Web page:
When Stephanie Alexander graduated from college, she knew two things for sure. “I knew that I was going to own my own company someday, and I knew it would be making $2 million in revenue by the time I was forty,” she says now. “Back then, $2 million seemed like a lot of money, and forty seemed really old. I had no idea what the company would be, but that’s what I saw for myself.”
Despite her firm conviction, life flowed along at an even, unremarkable pace for awhile. She tried a couple different office settings and settled at a company she came to love, enrolling in an MBA program to augment her skills. Everything was going well—until she and the CEO started butting heads on strategy. “I was watching the environment around us and developing an idea of where I thought things were headed. We had different ideas about the right way to operate,” she recalls. “At a certain point, I was no longer singing the corporate song, and I wasn’t onboard with what was going on. Then I walked into the conference room one Monday morning and was told I was being terminated without cause. It was an absolute shock.”
Stephanie had just bought a second home close to the office, adding to the financial pressures of her graduate school debt. Even more staggering, her work had become an integral part of her identity. She had spent the past seven years investing all her time and energy into the company, only to wake up to the brutal realization that it wasn’t hers. Shell-shocked, she went home. The company had seized her laptop, which contained all her work for her MBA program. Her corporate email account had been shut off. She was cut off from her previous existence, cast out in an unknown sea.
That night, Stephanie woke up and reached for the notepad she kept on her bedside table but never thought to use. Clarity and purpose filled her thoughts, as it had when she graduated from college and declared what her future would hold. “I drew up a business model and went back to sleep,” she recalls. “The next morning, I looked at what I had written and was pretty sure it was what I wanted to do. I assessed my savings and decided I was at a point in my life where I could take a risk.”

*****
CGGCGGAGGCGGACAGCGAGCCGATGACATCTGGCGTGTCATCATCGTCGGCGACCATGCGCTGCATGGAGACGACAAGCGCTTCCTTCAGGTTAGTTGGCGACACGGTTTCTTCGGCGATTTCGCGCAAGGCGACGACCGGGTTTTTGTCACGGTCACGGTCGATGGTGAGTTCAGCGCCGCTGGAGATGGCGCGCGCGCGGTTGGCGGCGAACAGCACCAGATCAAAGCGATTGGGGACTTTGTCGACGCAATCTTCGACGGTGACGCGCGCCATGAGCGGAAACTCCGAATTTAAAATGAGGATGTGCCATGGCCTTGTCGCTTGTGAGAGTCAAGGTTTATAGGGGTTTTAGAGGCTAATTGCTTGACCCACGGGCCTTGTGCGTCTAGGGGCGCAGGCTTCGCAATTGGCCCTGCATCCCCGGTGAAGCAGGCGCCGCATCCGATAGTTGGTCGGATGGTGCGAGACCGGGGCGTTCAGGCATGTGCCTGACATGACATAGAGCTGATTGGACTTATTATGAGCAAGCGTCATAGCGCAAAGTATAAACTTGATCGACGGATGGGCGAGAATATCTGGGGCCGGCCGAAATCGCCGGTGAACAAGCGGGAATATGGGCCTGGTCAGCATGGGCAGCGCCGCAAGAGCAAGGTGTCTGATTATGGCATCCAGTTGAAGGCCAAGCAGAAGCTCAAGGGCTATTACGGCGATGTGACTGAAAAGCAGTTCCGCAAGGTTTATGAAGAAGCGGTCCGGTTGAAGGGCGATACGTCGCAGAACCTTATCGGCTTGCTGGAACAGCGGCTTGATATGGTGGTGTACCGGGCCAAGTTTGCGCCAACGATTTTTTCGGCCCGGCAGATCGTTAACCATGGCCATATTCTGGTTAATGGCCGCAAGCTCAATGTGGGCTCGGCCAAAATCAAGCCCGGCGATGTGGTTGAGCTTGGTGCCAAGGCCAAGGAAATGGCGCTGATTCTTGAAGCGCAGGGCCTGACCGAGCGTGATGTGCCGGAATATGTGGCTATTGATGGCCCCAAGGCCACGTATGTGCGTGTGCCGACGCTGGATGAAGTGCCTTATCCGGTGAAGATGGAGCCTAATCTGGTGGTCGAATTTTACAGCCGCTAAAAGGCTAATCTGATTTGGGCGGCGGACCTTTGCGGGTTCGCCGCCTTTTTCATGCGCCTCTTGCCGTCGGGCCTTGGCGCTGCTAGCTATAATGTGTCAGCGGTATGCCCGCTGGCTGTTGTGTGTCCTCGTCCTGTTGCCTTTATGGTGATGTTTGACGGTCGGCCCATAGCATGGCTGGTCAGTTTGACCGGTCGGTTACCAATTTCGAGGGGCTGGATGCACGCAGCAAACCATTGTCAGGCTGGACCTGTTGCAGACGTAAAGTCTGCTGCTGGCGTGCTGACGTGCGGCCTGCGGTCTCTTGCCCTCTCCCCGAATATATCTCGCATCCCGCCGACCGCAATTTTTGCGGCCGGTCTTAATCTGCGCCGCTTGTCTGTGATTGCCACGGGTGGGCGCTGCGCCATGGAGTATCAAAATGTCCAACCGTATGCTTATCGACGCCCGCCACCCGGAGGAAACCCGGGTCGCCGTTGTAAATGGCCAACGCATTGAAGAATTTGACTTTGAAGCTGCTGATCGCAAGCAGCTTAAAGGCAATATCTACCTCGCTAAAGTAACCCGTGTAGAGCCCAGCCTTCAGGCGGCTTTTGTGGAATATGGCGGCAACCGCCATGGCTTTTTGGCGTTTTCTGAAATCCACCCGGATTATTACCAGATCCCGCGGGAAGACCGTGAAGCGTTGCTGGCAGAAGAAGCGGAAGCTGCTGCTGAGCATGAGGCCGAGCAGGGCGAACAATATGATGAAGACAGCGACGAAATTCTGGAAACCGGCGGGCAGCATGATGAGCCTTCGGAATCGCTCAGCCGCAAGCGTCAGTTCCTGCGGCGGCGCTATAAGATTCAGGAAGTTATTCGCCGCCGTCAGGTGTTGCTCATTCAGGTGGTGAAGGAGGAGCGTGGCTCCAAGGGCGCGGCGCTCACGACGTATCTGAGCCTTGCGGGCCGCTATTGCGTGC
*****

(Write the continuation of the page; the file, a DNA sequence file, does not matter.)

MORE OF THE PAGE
Stephanie decided to give herself a year, resolving to get a “real job” somewhere if it didn’t work out. Now the founder, President, and CEO of BOOST LLC, the successful company born from that effort, Stephanie counts the traumatic experience of losing her job as among the best things that has ever happened to her. “It gave me the gumption to be an ‘F you’ entrepreneur,” she says confidently. “For me, part of entrepreneurship is about wanting to help the world and accomplish something better, faster, and stronger. But it’s also partly about proving a point. Sometimes, proving your point goes a long way.”
The business model Stephanie composed in that late-night moment of life-changing lucidity remains more or less unchanged today. An acronym for Back Office Organizational Support Team, BOOST serves around 75 clients today, specializing in companies that have just passed the startup phase and are looking to build. “We act as the CFO and HR department for our clients because most of them aren’t big enough to have their own full-time functions, or not agile enough to meet their immediate needs in these areas,” she explains. “Federal contracting is a dense thicket of rules and regulations, and it’s absolutely essential that you stay legitimate and compliant. The standard engineer or IT entrepreneur needs to focus on getting their job done, so we take care of the back office functions and work to help align their business development, operations, and corporate matters. We know how to speak CFO, HR, Business Development, Operations, and CEO, bringing these various facets of the company together around the same conference table. Companies of all sizes struggle with communication and making sure these areas are aligned, and that’s our expertise.”
In this way, BOOST seeks to establish the cohesive, harmonious dynamic that allows a company to truly flourish, in much the same way that Stephanie’s own peaceful upbringing allowed her to grow up grounded and focused. She was raised in Hampton Roads, Virginia, in a house in a cul-de-sac of the suburbs. Her upbringing was stable and drama-free, full of reading, volleyball, and Sunday gatherings with cousins at her grandparents’ house after church. Her mother, a driven go-getter known for getting things done, put herself through college while Stephanie and her younger sister were small children and got a job as a school teacher. Stephanie, however, took after her father, a keen businessman working as a general manager in the marine industry. Stephanie was never interested in playing school as a little girl, instead opting to carry around a large calculator and pretending she was a businesswoman. “I’ve just always loved business,” she reflects. “It’s my gift.”